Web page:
Madison Utley speaks to Book Architecture Founder and Principal, Stuart Horwitz, upon the 20th anniversary of his independent editing business; how did he reach this milestone, what has he learned along the way, and what’s in store for the future?
(No, he does not get special treatment simply because he’s the boss. My new interview format is my new interview format).
MU: Initially, what appealed to you about a career as an independent editor?
SH: I was speaking to my colleague, Anita Mumm, about this and she told me that one day she had an aha moment about wanting a writing life. I think that’s what hits all of us independent editors at some point. I wanted a life that has to do with the thing that I love, which is books and writing and words. There are more traditional routes and less traditional routes to getting there; for me, heading towards independent editing had to do with avoiding any more toxic bosses than I had already experienced. It was terrifying to have my life in someone else’s hands, for them to be able to handle my well-being whimsically–especially as I got into my thirties.
MU: How did the vision that you had in your mind for what your business could be 20 years ago match up to how it has actually unfolded?
SH: I didn’t expect Book Architecture to be my full-time job; originally, it was supposed to be a way to make money while I went to graduate school in East Asian studies. My goal was to become a professor of Buddhism. But over time, I came to find that the academic future I pictured was an image that I had for myself rather than my actual path.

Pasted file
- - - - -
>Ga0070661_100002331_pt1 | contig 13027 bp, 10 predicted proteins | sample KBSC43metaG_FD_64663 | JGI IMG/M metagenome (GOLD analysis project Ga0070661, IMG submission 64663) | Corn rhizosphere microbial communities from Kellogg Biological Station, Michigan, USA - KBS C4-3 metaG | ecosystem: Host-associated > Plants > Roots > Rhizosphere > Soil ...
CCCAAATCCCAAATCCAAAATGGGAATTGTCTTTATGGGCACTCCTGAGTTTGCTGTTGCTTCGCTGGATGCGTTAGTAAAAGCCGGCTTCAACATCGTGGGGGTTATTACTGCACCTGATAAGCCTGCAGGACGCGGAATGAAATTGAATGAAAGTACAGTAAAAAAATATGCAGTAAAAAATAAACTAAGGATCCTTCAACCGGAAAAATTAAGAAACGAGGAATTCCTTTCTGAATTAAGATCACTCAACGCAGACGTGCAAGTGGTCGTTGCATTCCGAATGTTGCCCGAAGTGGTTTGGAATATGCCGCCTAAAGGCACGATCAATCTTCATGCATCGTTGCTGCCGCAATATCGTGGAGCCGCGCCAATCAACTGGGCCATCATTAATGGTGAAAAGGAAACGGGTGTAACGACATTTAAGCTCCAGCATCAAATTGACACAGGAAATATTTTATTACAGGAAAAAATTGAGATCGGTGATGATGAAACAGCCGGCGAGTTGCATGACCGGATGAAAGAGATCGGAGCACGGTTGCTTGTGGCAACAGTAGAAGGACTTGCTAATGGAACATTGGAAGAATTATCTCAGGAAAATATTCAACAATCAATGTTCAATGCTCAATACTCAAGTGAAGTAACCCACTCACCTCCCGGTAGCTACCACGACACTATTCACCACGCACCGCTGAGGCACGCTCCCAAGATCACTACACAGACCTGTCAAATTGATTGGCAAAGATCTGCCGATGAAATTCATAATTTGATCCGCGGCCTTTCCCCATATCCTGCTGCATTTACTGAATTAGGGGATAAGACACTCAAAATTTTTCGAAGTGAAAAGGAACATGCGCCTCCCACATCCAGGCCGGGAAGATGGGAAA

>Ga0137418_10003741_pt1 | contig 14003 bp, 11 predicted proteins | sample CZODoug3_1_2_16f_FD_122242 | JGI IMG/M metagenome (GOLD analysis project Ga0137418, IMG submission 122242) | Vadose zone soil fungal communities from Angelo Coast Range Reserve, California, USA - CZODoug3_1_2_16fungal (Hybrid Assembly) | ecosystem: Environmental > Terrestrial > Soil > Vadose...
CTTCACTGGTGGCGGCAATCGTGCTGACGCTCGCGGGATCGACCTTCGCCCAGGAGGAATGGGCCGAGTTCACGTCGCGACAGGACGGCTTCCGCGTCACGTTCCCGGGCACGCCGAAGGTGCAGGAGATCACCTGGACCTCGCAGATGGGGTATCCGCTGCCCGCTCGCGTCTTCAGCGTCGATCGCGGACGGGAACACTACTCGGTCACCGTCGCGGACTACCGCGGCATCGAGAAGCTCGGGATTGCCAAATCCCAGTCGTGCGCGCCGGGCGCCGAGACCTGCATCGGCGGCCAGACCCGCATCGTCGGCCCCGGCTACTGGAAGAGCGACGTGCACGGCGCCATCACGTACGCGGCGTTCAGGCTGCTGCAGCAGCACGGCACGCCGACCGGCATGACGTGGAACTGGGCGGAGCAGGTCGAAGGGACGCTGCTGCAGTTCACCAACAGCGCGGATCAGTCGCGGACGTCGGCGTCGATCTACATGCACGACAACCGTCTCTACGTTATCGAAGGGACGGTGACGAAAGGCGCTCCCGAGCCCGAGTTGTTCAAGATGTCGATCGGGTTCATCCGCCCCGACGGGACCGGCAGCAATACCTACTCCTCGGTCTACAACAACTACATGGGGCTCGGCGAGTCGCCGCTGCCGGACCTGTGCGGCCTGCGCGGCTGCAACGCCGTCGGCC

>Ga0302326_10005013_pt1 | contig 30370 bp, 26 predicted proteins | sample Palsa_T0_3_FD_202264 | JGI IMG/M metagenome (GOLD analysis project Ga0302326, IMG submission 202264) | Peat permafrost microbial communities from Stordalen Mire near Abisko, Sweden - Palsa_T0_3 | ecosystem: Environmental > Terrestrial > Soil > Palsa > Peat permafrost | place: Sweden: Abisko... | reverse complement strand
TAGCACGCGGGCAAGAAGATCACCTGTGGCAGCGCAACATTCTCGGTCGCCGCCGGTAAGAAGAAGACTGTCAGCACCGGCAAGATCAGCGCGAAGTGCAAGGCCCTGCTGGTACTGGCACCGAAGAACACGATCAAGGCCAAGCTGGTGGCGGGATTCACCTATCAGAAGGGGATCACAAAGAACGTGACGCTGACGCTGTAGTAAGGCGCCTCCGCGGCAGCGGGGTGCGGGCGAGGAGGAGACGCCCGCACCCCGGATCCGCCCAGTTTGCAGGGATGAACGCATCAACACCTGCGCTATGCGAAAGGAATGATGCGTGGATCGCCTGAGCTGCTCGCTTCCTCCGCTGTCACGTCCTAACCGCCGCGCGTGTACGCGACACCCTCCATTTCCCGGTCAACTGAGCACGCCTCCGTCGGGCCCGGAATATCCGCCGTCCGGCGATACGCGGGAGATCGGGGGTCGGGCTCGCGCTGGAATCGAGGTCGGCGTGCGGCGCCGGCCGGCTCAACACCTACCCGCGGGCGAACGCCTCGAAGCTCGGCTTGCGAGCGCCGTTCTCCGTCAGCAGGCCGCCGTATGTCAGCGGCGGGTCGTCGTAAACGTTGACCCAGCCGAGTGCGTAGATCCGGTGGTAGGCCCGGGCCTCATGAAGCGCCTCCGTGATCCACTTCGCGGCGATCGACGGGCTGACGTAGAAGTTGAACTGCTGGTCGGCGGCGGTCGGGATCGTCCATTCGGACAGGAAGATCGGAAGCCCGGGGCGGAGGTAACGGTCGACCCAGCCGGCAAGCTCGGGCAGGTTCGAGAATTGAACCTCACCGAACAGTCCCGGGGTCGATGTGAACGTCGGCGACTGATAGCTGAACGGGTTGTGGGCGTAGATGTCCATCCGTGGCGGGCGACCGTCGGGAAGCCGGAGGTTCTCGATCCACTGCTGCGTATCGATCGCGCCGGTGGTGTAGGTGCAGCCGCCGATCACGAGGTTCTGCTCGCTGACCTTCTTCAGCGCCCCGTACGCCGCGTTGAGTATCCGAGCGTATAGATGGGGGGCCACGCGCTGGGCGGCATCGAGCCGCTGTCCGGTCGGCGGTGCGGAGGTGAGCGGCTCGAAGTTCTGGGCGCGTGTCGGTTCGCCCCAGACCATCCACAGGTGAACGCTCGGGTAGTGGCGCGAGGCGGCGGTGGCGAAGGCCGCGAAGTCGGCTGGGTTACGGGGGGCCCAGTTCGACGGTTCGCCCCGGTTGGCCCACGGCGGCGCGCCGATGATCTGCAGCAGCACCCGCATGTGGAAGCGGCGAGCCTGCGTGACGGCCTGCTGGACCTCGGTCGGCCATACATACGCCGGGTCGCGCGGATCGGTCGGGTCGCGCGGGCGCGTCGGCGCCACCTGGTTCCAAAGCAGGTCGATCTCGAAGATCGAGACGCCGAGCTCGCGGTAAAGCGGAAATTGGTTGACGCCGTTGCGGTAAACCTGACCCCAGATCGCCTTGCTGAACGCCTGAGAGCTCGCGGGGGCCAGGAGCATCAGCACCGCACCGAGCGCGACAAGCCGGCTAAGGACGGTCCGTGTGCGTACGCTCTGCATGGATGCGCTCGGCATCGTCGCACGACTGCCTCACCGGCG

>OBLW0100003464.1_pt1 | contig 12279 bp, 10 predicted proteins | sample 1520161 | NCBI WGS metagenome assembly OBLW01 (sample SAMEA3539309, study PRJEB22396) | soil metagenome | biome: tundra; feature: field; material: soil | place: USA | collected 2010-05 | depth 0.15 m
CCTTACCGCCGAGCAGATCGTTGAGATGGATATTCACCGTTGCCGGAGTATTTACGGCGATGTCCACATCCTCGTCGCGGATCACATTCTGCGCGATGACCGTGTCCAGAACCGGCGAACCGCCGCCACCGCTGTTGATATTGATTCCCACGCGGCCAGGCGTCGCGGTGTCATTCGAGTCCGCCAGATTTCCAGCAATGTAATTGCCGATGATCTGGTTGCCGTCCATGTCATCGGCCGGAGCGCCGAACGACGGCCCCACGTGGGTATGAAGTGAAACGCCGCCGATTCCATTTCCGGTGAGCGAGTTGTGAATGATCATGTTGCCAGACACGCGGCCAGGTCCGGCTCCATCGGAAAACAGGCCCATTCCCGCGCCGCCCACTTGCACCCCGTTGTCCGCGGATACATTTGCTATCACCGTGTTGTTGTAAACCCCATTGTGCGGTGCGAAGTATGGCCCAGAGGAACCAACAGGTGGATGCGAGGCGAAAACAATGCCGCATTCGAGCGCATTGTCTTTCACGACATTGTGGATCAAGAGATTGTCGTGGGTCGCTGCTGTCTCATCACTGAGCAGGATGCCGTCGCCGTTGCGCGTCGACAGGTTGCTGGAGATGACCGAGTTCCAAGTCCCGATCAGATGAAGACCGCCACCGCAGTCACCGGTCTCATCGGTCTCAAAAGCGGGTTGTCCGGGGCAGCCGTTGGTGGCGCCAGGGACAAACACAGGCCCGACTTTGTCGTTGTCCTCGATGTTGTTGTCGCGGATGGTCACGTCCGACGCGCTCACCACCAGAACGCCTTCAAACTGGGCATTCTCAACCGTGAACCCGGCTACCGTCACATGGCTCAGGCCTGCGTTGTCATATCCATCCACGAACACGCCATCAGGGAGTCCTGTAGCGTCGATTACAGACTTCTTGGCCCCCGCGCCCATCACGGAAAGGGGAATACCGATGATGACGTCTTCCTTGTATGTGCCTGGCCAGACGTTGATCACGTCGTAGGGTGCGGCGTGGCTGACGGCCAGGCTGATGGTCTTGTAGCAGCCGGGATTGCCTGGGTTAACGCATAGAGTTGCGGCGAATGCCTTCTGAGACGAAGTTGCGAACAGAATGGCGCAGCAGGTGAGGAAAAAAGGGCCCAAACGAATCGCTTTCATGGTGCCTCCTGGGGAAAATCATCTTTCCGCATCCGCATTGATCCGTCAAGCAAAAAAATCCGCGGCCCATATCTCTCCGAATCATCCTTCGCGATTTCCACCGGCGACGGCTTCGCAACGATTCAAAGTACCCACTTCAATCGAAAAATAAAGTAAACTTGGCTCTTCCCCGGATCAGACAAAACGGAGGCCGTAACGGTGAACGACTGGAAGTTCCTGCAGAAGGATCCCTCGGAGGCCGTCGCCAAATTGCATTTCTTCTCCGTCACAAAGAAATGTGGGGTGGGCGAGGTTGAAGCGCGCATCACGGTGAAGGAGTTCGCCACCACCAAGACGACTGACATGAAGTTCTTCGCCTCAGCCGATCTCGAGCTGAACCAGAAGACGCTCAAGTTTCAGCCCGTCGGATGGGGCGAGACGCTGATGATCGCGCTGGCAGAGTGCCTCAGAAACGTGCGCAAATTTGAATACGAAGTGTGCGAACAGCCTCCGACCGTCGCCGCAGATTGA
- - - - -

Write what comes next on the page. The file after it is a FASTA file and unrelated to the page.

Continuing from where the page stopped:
Concurrent to this realization, there were changes happening in the industry that were radically increasing demand for independent editors. The advent of self-publishing, the profusion of e-books–it was sort of like buying a stock at the right time. I was doing better financially than I would have as a professor, but it wasn’t just that; I was also getting a much broader context of exposure to the world through the projects I was doing. It was all just happening, and some of that is certainly luck. If I sit here and look at the last year, two years, five years, twenty years, it’s clear that nothing is clear. Book Architecture was just meant to happen. I figured it out before it was too late; that’s the only credit I feel like I deserve.
MU: Where did the name Book Architecture come from?
SH: I did an architecture course during my first master’s degree. There was so much more artistry to it than I realized, in the proportion and emphasis and repetition of stylistic icons. It struck me as a symphony in stone, something creative but also solid. That’s what I wanted to bring to my business; something beautiful, but also built to last. That is book architecture.
Book Architecture also represents hope. The hope that you can structure your octopus of a manuscript in progress, that there’s some kind of clarity and sanity to be found. The hope that your voice is enough, that you as an author are enough. The hope that the critics in your head saying you can’t do it can be silenced and your creativity is inexhaustible. That hope has become my mission of sorts, to help strengthen the roots of confidence within others and myself.
MU: Something we’ve talked a lot about is the intensity of this job, in being brought into clients’ worlds and entrusted with the details of the most meaningful and, often, the most painful parts of their lives. Can you talk about how that’s been?